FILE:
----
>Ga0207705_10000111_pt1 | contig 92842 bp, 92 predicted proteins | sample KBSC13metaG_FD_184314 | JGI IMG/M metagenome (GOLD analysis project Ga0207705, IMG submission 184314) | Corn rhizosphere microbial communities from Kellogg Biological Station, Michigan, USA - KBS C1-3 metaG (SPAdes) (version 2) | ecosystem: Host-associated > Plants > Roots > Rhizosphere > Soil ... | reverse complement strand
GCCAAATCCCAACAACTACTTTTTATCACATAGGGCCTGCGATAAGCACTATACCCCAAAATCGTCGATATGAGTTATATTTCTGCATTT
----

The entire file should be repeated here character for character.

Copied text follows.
>Ga0207705_10000111_pt1 | contig 92842 bp, 92 predicted proteins | sample KBSC13metaG_FD_184314 | JGI IMG/M metagenome (GOLD analysis project Ga0207705, IMG submission 184314) | Corn rhizosphere microbial communities from Kellogg Biological Station, Michigan, USA - KBS C1-3 metaG (SPAdes) (version 2) | ecosystem: Host-associated > Plants > Roots > Rhizosphere > Soil ... | reverse complement strand
GCCAAATCCCAACAACTACTTTTTATCACATAGGGCCTGCGATAAGCACTATACCCCAAAATCGTCGATATGAGTTATATTTCTGCATTT